My bike partner Avi and I decided to take a spin to Bernalillo yesterday morning, about 14 miles up the Rio Grande Valley from his place, through Sandia Pueblo and its farmlands, with the Sandia mountains on the near horizon, and other mountain ranges off in the distance.
We got to Bernalillo quickly, so quickly in fact that we realized we’d had a gentle tailwind on the way up, which meant a headwind on the way home. So we decided to draft, which means that one rider takes the lead and the other rides just behind him, with the wheels of the two bikes no more than a couple of feet apart. The lead rider takes the brunt of the wind and the back rider—or multiple riders—takes advantage of the pocket of still air right behind the lead rider to keep up a brisk pace with little effort. On a moderately windy ride like yesterday, the back rider hardly notices the wind at all. Riders can switch lead from time to time and keep a good pace without much strain. Drafting is great, but the downside is that the back rider has to remain hyper-vigilant and focused on the front bike so he doesn’t go crashing into it.
As we were riding home I was thinking about a passage in Hebrews I’d read that morning, including 2:10—“It was fitting that God, for whom and through whom all things exist, in bringing many children to glory, should make the pioneer of their salvation perfect through sufferings.” The word “pioneer” had caught my attention and I looked up the Greek. It’s archegos, from arche, meaning the one who begins, founds, goes ahead of. It struck me that drafting was a good metaphor for this term, or vice versa. Yeshua doesn’t just open up some new territory like a pioneer and let us find our way within it. Rather he’s right ahead of us, taking the brunt of the resistance and enabling us to follow, shielded by him.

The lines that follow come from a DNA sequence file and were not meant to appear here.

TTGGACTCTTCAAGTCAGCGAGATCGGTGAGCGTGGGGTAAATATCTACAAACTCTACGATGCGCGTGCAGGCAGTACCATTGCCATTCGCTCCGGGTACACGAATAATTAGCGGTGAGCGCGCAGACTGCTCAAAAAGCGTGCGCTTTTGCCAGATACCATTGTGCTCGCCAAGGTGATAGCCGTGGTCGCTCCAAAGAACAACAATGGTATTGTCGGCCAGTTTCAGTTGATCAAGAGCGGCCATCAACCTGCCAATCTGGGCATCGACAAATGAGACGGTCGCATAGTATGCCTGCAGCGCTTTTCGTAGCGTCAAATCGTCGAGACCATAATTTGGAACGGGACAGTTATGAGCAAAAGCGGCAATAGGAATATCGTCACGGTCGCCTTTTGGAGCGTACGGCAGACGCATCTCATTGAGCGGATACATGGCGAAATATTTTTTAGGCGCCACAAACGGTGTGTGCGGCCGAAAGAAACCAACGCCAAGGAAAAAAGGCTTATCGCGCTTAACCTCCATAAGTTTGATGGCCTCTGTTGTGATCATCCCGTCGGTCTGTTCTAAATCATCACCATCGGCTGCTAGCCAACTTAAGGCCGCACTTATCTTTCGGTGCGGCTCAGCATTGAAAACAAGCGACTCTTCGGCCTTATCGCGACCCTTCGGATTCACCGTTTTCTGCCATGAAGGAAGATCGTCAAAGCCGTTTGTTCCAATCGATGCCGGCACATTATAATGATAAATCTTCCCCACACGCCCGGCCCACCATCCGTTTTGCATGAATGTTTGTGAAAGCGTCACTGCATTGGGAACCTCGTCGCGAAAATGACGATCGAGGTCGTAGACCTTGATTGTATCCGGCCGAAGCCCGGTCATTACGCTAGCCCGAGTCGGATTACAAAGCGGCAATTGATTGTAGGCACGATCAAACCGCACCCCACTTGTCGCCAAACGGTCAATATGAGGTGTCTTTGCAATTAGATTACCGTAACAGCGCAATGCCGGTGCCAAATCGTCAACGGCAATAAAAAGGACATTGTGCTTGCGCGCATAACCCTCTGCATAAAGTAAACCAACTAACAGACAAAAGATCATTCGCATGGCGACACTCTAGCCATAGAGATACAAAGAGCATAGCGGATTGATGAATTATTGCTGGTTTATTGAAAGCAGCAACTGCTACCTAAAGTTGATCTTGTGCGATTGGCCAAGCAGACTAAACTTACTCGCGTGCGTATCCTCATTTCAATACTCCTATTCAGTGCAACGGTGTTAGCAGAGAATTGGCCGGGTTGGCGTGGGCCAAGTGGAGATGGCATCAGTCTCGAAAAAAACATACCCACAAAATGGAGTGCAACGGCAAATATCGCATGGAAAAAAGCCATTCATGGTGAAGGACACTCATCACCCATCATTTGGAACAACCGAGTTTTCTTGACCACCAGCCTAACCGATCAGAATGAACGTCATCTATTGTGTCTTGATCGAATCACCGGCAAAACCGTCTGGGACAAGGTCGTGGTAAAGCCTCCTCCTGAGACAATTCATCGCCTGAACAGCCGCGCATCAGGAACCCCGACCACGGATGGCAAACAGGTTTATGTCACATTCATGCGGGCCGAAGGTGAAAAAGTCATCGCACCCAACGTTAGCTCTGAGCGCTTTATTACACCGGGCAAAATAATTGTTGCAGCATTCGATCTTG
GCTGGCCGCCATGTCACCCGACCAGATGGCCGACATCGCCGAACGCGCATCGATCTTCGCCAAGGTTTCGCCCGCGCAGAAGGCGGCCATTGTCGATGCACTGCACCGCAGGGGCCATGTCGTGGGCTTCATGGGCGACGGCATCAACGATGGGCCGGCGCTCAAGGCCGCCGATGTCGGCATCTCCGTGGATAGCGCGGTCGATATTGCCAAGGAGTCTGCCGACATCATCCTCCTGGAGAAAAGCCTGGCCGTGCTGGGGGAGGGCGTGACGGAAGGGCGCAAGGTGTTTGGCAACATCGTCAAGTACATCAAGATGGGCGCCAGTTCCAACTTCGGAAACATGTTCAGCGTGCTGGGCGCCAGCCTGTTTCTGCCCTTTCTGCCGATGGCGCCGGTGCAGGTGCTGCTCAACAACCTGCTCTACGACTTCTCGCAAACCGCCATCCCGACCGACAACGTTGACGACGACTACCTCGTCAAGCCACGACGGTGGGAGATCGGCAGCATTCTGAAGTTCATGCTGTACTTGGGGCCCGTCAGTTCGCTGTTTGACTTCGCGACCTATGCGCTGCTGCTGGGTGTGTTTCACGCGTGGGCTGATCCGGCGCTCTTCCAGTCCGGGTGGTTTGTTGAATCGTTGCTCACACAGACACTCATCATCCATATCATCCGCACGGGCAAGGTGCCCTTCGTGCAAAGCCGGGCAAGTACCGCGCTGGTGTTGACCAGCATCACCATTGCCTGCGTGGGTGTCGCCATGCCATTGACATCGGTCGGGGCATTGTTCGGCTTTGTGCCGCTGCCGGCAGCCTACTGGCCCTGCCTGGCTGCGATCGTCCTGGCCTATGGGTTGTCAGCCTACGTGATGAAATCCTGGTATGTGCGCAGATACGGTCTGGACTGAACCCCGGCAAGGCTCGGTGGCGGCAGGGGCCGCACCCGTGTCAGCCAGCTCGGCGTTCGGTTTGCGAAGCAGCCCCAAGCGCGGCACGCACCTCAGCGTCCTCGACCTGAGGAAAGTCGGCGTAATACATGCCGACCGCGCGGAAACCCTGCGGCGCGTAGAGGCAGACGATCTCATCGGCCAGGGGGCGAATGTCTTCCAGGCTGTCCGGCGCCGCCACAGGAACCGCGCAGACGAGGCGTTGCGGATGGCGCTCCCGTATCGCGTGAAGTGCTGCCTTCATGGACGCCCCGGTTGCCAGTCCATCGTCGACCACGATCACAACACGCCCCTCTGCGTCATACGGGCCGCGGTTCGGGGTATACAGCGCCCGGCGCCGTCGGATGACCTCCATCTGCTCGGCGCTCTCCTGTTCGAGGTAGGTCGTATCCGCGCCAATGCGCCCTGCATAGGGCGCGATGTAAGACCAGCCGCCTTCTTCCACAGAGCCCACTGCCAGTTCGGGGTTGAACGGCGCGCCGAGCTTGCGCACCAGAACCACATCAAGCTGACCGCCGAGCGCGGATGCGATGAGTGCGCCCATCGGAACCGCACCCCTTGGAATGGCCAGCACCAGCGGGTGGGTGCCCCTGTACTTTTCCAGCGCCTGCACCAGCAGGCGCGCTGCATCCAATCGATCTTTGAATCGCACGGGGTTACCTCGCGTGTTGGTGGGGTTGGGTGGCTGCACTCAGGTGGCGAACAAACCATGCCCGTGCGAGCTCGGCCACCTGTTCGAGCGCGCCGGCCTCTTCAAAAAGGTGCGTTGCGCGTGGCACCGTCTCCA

Avi told me that the trick in drafting is to stay close, keep your hands on the brakes, and just focus on the lead rider’s back wheel (which is pretty much right under your nose). If you’re looking around at the scenery or worrying about the next leg of the journey, it’s going to be stressful to also pay attention to the lead bike, and you might miss a sudden signal or warning from the lead bike and go crashing into it. But if you focus just on what’s right in front of you and don’t look down the road or admire the scenery, you can actually relax and just ride. And you’re a lot safer too.
The word archegos appears just four times in the Bible, twice in Acts and twice in Hebrews. I just quoted the first appearance, near the beginning of the book. The second appearance comes toward the end of Hebrews, when the author exhorts us to “lay aside every weight and the sin that clings so closely, and run with perseverance the race that is set before us, looking to Yeshua the archegos and perfecter of our faith . . .” (Heb. 12:1–2). There’s the drafting metaphor again—Yeshua in the lead and us looking to him to stay on course, avoid collision, and keep calm.
We’re in week one of our seven-week UMJC prayer campaign from Passover to Shavuot, and the focus is on renewing our personal union with Messiah. Sounds a bit mystical, I suppose, but the lesson of the road is that union with Messiah is also intense, deliberate, and focused.